Kakushin-ni, who moved his ashes from the Toribeno cemetery to the Yoshimizu town and erected a mausoleum with a scroll of her father's image enshrined in it. Her son, Shinran Sh?nin's third generation descendant, Kakunyo Sh?nin, had the simple mausoleum raised to temple status, and gave it the name Hongan-ji. But it is Shinran Sh?nin's eighth generation descendant, Rennyo Sh?nin; who through his tireless propagation efforts, and clear understanding of J?do Shinshu teachings, as revealed in his Gobunsh?-Letters, to which we owe the establishment of the huge Hongan-ji religious order that we have inherited.
     Through all of this,
Rennyo Sh?nin never lost sight of Shinran Shonin's teaching that each and every one of us is essentially in the same position. If we look at the 40th entry of the Rennyo Sh?nin’s “Kikigaki”, we find the words;
     "I put aside my social status and sit with you all. Shinran Sh?nin too said that in the entire world those who with the Shinjin - true and real awareness are brothers and sisters. So, I do as he said."
     Many times in his Letters,
Rennyo Sh?nin laments over the fact that he has drawn many people together but very few, or none has achieved the greatest treasure of Dharna that our teaching has to offer; that of Shinjin - true and real awareness. Of course he wanted to bring as many people as possible together to give them access to the J?do Shinsh? teaching. He was very happy to create a family of Shinsh? followers; but, at the same time, he was seriously worried over the condition of their hearts and minds called ‘Kokoro’. Their understanding and attainment of Shinjin - true and real awareness was always his primary concern. 
     Now in the modern day, of course we need new members; but, at the same time, I think that we all need to get a firm grasp on our own religious sentiment. We listen, and learn about the teachings and our own human nature. Recently, I have come to realize that I, personally, may never ever come to fully appreciate the entire scope of Buddha’s boundless compassion until my final moment. In Rennyo Sh?nin's time there was a priest named Hokky?-b?. Although he lived into his nineties, Hokky?-b? could say; "I have listened to the Dharma up to this age, but never have I said to myself that I have had enough. There is nothing in which I feel I have had enough". 
     The Dharma is something that gets deeper and deeper the more I listen to it. My only hope for a complete understanding is to keep listening in the same spirit as Hokky?-b?. 
     On Sunday, October 5th, the six temples of the Central California District will come together at the Fowler Buddhist Temple and conduct the Nenbutsu Seminar. Rev. Kiyo Kuwahara, co-director of the BCA Center for Buddhist Education, is our main lecturer and five candidates for future BCA ministers will join him. Those six plus Rev. Alan and I, total eight ministers will share our dharma experiences. Please make it a point to join us for our very special Nenbutsu Seminar.



Minister's Message
        Message from Rev. Alan Sakamoto, Fresno Betsuin

    (as printed in the October, 2014 newsletter)

The Difficulty of Being Buddhist

I happened to be watching a movie called “Amongst White Clouds.” It is an impressive documentary of a journalist’s journey to visit and speak with Buddhist hermits deep in the isolated mountains of China. He speaks with a young apprentice and wise smiling man, among others, and they share their stories of trials and tribulations living a solitary life of Buddhist practice. One monk told the journalist that he ate nothing be grass and wood his first year. Wow! What dedication and determination.

I couldn’t help but think while watching this movie that these monks, no matter how difficult and noble a path they have chosen, seem to have avoided the difficulties of dealing with, working, and associating with people. The difficulties of a monastic lifestyle don’t seem to address the daily problems and issues in my life. How many meetings do they attend? How about the difficulties working with a group of people, i.e. differing opinions, trying to work together, rude and insensitive people and their comments. What about family issues or relationships? It seems to me that the hermit-styled or hierarchical monastic life avoids many of those daily issues that we encounter. Those monks have chosen their own unique path, and I have nothing but admiration for their efforts.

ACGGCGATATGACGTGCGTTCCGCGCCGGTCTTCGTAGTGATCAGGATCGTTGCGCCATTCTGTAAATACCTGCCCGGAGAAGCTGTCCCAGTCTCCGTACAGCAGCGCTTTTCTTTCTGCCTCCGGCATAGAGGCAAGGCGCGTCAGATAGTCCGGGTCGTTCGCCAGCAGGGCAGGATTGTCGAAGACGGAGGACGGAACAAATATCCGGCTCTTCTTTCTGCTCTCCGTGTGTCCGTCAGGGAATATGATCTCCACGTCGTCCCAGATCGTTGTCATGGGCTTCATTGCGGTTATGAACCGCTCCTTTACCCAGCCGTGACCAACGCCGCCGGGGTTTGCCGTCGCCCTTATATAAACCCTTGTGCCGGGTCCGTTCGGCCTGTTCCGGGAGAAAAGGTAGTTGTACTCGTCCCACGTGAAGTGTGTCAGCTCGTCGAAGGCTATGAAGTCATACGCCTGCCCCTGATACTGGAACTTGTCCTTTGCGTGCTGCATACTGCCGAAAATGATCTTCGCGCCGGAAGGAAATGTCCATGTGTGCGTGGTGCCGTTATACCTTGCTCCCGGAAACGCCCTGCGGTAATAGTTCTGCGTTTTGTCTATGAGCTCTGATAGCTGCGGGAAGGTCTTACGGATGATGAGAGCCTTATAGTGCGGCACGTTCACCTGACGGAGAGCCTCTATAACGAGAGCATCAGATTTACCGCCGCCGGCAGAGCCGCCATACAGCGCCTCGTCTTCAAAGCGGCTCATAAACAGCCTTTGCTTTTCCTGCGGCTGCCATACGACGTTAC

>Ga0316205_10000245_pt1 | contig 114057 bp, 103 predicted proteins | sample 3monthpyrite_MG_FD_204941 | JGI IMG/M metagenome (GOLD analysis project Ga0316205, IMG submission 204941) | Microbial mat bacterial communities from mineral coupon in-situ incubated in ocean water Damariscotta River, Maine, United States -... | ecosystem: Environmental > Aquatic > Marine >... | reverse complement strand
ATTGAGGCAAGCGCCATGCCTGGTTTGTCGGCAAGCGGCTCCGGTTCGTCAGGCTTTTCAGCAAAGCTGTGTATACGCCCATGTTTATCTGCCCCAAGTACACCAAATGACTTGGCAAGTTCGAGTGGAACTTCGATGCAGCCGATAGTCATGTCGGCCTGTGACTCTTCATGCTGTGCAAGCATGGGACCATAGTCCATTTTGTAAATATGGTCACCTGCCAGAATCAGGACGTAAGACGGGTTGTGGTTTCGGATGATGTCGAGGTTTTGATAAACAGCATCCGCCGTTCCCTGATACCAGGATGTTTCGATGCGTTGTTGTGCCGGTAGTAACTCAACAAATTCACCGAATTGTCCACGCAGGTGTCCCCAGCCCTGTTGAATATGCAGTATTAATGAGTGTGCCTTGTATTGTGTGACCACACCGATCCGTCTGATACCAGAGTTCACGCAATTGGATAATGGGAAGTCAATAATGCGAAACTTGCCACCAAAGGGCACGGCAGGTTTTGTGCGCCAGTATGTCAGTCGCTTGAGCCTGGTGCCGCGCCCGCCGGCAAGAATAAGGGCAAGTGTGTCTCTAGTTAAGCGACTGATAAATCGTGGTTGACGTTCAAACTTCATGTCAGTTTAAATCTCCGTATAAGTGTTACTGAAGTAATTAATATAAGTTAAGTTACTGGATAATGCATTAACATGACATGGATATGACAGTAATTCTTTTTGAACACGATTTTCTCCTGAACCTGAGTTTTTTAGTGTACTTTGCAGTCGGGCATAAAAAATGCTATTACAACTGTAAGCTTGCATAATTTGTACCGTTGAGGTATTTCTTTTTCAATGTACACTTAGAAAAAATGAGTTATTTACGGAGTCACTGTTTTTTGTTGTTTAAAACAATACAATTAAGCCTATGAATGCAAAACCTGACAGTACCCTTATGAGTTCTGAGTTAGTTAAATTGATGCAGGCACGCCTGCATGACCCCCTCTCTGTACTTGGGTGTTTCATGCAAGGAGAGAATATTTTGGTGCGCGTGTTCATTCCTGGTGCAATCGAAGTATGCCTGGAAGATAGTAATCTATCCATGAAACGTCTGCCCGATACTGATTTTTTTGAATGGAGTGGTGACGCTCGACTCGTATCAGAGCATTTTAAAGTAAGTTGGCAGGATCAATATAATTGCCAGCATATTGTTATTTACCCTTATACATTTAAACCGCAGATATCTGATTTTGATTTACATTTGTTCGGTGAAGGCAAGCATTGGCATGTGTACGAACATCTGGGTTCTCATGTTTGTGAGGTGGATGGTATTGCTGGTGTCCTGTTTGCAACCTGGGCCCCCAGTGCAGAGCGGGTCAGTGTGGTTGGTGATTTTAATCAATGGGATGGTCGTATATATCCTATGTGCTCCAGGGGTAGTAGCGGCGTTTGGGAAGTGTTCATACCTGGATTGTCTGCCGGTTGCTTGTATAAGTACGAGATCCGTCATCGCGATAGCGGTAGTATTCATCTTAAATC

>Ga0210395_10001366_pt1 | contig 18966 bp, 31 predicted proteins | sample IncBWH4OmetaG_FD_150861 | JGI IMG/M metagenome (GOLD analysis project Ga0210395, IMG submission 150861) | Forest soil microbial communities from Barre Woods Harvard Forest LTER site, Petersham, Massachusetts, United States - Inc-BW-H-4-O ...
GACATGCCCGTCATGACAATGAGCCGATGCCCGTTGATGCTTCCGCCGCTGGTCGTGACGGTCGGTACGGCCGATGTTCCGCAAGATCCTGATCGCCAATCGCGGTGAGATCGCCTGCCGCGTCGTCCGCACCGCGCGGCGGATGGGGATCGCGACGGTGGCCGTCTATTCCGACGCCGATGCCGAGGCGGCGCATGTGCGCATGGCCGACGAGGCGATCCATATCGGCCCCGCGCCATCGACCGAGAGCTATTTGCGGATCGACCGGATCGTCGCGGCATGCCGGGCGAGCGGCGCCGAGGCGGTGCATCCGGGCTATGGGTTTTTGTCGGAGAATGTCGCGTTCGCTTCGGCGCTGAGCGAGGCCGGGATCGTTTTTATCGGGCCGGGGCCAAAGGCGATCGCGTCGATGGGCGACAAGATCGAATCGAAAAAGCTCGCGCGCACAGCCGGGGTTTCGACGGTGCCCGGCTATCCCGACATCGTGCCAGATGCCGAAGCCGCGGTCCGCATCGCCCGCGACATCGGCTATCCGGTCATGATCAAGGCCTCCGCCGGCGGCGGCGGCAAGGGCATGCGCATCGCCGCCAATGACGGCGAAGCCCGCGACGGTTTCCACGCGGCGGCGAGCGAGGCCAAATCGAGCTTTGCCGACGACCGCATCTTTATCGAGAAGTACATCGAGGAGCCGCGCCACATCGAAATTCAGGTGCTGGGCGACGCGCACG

However, Shinran Shonin has led us to a pragmatic realization of a Buddhist way of life, after all, he did write that he is “neither monk nor layman.” Shinran left the monastic lifestyle on Mt. Hiei after 20 years. He got married and had children. He taught and founded a Buddhist tradition that provided hope for those that were not able to enter a monastery. Jodo Shinshu Buddhism provides us lessons that are grounded in reality.

So, it comes as no surprise that it is hard to know what to do sometimes in leading a Buddhist way of life. As I wrote in the September 2014 newsletter, the lessons of all the Buddha’s are quite simple, “Do good things, and don’t do bad things.” Yet, it really is very very very difficult to not do bad things, isn’t it? What is out there that can help us?

The Christians have the Ten Commandments. These are rules as prescribed by the all powerful, and all knowing God who is distinctly separate from us. And, if we don’t follow those rules, then he/she just might kick our butts.

Buddhists have our own guides! First, is our intuition. If you look deep within yourself, you will find the best
answer. We all have an intuitive sense of what is right and wrong, what is good and what is bad. When we 
have difficulties determining what is right and wrong we turn to this intuition, and sometimes it is difficult to hear that small voice from inside. This is part of our Buddhist practice. Yes, we all make mistakes. But, that’s why it is call PRACTICE. We all practice each and everyday to be the best Buddhists possible. Yet, sometimes we still get stumped. Where else can we turn to?

We can all turn to the Six Paramitas, Eightfold Noble Path and the Buddhist precepts for guidance. These rarely provide a “black and white” answer for every decision. These are meant as guidelines and examples to show us how intuition should work. These are not a set of rules that we must follow or incur the Buddha’s wrath. After all, these guidelines come from a human, just like you and me.

The Zen Master Dogen said that our life is one mistake after another. That we make mistakes isn’t important. What IS important is that we try and fix the mistakes we’ve made and try not to make the same mistakes again. All of us have to constantly practice, today, right here, and right now.

Namu Amida Butsu